The Dowry System & Sexual Violence Towards Women in India
Arranged marriages have long been perceived as a symbol of wealth and status within India’s community-oriented cultures. Societal norms often paint women with internalized conservative attitudes by using words such as “mother” or “sacrifice” to describe their social roles, which insist that they embrace a family-oriented image while selflessly adhering to everyone’s needs. For traditional (i.e. cisgender and heterosexual) marriages, this translates to society dictating that they typically be organized and paid for by the bride’s parents, and that there are expectations that money, jewely, or other valuables would be given to the groom’s family in the form of a dowry.
As a patriarchal system rooted in patrilineality, the practice of dowry can compromise the physical and psychological well-being of child brides and women as assurances of their safety are exchanged for material worth, as it implies that a bride is only as valuable as the price for which her family is willing to give her away. The amount that a bride is worth depends on factors like the in-laws’ region, religion, caste and subcaste, the groom’s education (which suggests his earning potential and thus his level of respect in the eyes of society), and the bride’s skin tone. If a woman is well-educated, she might be penalized for it as her husband would demand an exorbitant dowry to make up for her earning as much as or more than her husband. Despite the deep-rooted misogyny permeating the practice, dowry has become a symbol of pride in Indian society rather than being regarded as the criminal offense that it is.
Economic security is linked to land ownership in many South Asian countries, particularly in agricultural communities; in India, 2005 amendments to the Hindu Succession Act in inheritance laws allowed women and men equal access to securing land. However, the continuing practice of dowry, which is often considered the daughter’s share of a family’s assets and “has long been accepted justification for unequal inheritance,” disrupts the country’s progress towards equality as men who are considered to be from well-established families demand large dowries in exchange for taking care of their wives. For decades, activists, lawyers, and economists have argued that dowry payments “commodify a woman’s worth and domesticise her identity.” Yet, the normalization of monetary expectations within marriage arrangements that tie a woman’s worth to the money expended on the wedding by her family has allowed other practices like domestic abuse and sexual assault to become prevalent.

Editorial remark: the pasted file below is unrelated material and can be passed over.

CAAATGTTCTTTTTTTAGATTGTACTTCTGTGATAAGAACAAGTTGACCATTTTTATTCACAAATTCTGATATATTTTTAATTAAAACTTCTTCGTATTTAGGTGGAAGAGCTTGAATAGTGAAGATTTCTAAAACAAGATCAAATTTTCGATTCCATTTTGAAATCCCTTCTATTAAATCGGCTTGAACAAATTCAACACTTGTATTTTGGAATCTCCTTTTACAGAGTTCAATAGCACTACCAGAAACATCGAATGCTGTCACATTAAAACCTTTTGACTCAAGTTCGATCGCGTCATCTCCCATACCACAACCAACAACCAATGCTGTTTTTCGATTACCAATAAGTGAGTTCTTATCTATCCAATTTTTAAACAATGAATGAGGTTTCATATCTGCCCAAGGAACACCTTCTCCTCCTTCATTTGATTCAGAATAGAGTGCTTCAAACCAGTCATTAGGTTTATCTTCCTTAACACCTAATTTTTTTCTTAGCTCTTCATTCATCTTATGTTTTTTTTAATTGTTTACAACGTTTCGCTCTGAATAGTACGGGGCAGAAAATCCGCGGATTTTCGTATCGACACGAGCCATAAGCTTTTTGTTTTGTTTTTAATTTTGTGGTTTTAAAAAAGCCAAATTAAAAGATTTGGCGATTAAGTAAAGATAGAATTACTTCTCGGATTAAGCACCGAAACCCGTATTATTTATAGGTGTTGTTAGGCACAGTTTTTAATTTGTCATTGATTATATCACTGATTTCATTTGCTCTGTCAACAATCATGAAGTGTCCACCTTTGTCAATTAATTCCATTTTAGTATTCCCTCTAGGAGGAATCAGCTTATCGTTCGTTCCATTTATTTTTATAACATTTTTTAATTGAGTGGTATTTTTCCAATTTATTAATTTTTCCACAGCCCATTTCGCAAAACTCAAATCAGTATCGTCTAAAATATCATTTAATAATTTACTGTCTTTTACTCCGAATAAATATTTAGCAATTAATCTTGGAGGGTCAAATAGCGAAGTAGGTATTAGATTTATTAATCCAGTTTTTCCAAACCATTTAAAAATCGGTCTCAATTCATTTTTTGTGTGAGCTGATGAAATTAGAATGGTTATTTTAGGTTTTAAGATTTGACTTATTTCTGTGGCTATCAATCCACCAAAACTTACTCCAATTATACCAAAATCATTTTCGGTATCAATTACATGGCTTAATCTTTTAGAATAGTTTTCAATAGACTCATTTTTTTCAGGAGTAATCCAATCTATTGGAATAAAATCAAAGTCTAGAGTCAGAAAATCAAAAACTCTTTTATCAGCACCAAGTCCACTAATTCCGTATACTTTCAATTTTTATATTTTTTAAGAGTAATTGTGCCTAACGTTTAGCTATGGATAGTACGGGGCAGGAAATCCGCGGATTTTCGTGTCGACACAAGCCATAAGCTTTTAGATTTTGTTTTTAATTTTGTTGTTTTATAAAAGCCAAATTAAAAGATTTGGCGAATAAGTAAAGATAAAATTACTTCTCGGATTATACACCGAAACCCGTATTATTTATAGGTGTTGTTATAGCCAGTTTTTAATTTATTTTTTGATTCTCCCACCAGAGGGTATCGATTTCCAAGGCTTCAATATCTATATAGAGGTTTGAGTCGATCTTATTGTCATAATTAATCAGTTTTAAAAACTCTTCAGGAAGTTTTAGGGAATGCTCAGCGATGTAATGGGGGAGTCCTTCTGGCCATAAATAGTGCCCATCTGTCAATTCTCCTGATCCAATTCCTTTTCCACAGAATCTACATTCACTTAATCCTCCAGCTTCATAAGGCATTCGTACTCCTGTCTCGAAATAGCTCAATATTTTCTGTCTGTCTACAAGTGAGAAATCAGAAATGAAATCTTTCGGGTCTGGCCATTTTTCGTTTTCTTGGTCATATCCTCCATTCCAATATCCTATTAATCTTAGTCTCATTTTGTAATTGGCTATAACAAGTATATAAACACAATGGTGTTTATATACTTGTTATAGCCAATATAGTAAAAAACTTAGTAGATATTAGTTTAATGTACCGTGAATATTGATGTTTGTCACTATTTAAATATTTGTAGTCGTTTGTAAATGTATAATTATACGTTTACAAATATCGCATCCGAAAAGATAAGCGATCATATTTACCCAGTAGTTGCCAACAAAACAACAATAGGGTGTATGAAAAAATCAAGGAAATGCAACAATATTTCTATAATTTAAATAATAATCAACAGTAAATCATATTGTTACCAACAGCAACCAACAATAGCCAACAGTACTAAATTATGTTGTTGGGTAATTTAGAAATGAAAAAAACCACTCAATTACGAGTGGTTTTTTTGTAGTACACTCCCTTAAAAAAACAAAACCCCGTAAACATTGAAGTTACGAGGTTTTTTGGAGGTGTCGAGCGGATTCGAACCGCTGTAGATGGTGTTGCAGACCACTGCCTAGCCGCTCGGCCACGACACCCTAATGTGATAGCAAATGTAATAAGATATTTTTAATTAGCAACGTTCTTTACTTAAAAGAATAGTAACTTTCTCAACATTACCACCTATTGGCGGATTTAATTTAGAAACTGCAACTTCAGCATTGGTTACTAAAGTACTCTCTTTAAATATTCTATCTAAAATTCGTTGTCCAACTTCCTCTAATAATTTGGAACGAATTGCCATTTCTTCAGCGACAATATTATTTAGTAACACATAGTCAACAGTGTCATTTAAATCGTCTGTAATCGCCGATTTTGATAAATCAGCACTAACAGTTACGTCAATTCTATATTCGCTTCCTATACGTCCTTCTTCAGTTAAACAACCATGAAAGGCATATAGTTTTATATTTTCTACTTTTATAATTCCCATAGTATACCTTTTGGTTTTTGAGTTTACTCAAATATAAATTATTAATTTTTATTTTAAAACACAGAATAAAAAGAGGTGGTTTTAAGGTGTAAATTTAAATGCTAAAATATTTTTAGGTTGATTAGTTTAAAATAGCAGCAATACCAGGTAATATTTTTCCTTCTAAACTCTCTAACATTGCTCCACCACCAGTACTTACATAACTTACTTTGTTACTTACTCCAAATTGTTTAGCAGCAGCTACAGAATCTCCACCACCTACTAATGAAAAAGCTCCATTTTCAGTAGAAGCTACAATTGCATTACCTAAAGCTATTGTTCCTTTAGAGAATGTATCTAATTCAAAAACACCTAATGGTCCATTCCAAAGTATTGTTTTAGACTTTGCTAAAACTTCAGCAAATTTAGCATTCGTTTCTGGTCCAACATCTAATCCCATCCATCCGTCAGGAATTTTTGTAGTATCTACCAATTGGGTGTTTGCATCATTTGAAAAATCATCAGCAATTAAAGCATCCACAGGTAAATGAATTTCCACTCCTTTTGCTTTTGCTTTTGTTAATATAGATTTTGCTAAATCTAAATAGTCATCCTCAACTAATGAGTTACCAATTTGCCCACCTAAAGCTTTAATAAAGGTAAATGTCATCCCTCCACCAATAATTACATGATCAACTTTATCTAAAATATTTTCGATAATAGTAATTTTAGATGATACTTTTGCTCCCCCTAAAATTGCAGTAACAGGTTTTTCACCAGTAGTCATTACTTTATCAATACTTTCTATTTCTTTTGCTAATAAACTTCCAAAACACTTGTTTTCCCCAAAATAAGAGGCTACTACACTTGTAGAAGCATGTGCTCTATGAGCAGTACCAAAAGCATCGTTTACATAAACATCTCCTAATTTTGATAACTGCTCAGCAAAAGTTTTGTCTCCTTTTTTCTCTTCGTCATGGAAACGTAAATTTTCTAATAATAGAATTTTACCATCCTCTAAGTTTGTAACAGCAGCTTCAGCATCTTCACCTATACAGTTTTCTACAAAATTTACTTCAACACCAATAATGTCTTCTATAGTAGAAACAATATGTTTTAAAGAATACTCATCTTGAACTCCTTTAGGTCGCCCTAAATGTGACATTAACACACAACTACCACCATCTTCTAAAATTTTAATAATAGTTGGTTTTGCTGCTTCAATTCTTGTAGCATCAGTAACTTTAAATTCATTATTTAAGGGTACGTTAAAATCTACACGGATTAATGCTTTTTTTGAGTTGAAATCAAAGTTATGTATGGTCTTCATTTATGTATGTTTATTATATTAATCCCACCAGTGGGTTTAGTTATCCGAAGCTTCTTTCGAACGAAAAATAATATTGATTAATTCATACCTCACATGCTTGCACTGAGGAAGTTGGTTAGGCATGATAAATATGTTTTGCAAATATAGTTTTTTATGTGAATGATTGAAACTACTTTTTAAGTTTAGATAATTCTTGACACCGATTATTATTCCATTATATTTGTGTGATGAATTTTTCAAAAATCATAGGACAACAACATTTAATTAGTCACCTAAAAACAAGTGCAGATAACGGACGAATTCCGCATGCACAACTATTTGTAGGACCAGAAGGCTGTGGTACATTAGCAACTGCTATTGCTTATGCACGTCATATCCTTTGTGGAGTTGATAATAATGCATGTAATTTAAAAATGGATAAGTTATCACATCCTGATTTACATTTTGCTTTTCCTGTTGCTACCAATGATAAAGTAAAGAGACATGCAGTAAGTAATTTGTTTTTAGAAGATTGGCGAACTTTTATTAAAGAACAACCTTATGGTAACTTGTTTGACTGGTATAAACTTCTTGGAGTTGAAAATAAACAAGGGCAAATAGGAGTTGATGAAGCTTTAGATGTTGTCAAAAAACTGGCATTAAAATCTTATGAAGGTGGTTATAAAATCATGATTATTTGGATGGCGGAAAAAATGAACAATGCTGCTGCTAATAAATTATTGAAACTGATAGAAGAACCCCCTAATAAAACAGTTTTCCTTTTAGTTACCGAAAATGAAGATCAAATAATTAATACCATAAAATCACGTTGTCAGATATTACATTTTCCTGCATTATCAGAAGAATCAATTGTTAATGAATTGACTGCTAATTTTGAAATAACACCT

The unfairness surrounding the commonly brushed aside and justified fact of violence within marriages does not come as a surprise when we consider the fact that, in a country where a woman is raped every 13 minutes, marital rape is not even considered a crime. As anecdotal evidence will suggest, when patriarchal conditioning throws hate and shame at abused women and excuses men for their actions, many women would rather accept abuse as a normal part of married life for failing to act as a “good wife” for their husband than escape the financial and social “security” they may have been forced into.
The Dowry System & Dowry Deaths
The 1961 Dowry Prohibition Act made the dowry system illegal and punishable by a fine of up to 15,000 Indian rupees and a minimum of five years in prison. Despite the law, as dowry-related violence continued to rise, the Indian Evidence Act of 1872 was changed to include a presumption of suicide abetment if the woman is subjected to mistreatment by her husband or his relatives, and the Indian Penal Code (IPC) criminalized cruelty by a spouse or his relatives in 1983.
Still, harsher penalties have not deterred the practice of dowry as a fundamental institution of Indian marriages – with modern-day gift-giving in the form of gold, land, or cars by the woman’s family presented as a loophole to the law. With over 13,000 dowry complaints and 7,100 dowry deaths in 2